Actor Danny DeVito has appeared in more than 90 films over the years. And with all those movie experiences come some pretty intense on-set stories. One of his most iconic films, One Flew Over the Cuckoo’s Nest, also happened to be one of his most psychologically damaging.
The 1975 film earned critical acclaim and a slew of Academy Awards. But it also had a profound effect on the actors during production. DeVito admits he spoke to an imaginary friend and sought out psychiatric help.
The brutal conditions on the set
Directed by Milos Forman as an adaptation of Ken Kesey’s novel, One Flew Over the Cuckoo’s Nest set the story in a 1960s mental institution. Stars like Jack Nicholson, Michael Berryman, and Louise Fletcher brought legendary characters to life, including the frightening Nurse Ratched. If you haven’t seen this historic top pick, the plot revolves around a criminal who pleads insanity and finds himself in an insane asylum where he rebels against his nasty nurse and rallies the other patients.
It might sound like a scary environment. In fact, the filming of this hit movie took place in an actual institution, where the lights go out at 3 p.m., and real patients participated in the film’s production. The Oregon hospital’s director, Dr. Dean Brooks, even appeared as Nicholson’s character’s supervisor.
This made a brutal environment for the actors, who weren’t aware that some of the patients involved were violent criminals. In fact, some of the cast even slept in the wards. In an interview with The Guardian, producer Michael Douglas shared that they filmed some scenes without the actors’ knowledge, including mock group therapy sessions, to inspire organic character development.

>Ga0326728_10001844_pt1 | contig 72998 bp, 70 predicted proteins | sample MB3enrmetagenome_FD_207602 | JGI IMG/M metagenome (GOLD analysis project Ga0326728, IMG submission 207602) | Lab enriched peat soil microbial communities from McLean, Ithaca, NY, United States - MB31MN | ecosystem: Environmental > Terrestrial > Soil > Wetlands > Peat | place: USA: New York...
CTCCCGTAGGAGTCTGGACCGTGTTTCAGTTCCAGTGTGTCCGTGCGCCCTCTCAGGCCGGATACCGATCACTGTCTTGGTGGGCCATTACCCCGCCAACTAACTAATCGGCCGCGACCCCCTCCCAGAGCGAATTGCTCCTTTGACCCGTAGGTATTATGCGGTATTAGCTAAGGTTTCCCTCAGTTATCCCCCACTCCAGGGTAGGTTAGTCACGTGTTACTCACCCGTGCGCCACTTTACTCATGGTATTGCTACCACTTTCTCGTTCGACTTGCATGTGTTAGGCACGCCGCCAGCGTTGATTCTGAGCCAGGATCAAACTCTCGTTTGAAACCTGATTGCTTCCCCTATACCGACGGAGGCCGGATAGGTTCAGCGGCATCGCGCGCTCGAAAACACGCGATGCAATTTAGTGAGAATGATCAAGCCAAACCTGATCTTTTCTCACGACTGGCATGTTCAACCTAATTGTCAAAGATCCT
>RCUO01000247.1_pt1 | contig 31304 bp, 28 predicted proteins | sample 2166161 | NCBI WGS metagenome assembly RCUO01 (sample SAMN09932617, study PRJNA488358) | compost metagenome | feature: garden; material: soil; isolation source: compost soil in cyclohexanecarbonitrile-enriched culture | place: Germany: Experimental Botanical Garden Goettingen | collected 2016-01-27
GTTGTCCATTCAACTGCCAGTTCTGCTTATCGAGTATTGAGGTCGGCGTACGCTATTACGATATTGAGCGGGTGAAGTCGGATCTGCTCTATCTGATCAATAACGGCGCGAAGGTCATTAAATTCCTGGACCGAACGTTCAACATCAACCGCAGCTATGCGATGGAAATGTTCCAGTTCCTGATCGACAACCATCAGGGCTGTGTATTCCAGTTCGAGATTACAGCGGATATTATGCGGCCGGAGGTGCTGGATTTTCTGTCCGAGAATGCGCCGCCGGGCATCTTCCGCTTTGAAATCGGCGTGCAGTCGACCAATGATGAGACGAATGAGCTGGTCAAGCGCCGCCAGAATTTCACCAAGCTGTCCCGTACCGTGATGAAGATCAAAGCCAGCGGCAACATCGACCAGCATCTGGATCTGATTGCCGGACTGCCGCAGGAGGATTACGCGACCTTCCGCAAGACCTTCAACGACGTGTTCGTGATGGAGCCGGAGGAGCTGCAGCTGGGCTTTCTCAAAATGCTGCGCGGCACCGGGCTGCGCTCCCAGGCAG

Danny DeVito questioned his sanity during ‘One Flew Over the Cuckoo’s Nest’
Several reports convey the effects the production of One Flew Over the Cuckoo’s Nest had on the cast. And DeVito, who is also a producer and director, was no exception. He was the first actor cast, playing the character Martini. It didn’t take long for the brutal on-set environment and the job of playing a person with a mental health condition to impact the Twins actor.
History By Day wrote the rigorous shooting schedule kept DeVito 3000 miles away from his then-future wife, Rhea Perlman. Needing a coping mechanism, DeVito reportedly developed an imaginary friend with whom he held nightly chats.
As production continued, DeVito became increasingly concerned about his mental health. He sought out the advice of the real-life Dr. Brooks to help him not blur the lines between reality and his Martini character.
Sydney Lassick experienced behavioral changes, too
DeVito and his acting colleagues all experienced a degree of mental uncertainty during filming. But some said Sydney Lassick actually had the crew worried. Dr. Brooks even expressed his concern for Lassick’s mental stability. Lassick’s role as Charlie Cheswick remains one of the most notable of his career.
Lassick demonstrated a growing unpredictability with his emotions on-set. When he was in character, he often experienced tearful outbursts. And one of the most concerning moments occurred when filming the final scene. Lassick began sobbing to the point that he had to be physically removed from the set altogether.
Method acting and developing characters organically is a common practice for professionals on-set. But looking back at the conditions of the production environment for One Flew Over the Cuckoo’s Nest proves such methods could have adverse effects. DeVito had to seek psychiatric help and talk to an imaginary friend to get through filming. And it reminds fans that acting can sometimes be a pretty terrible job for even the biggest stars.
Source: Read Full Article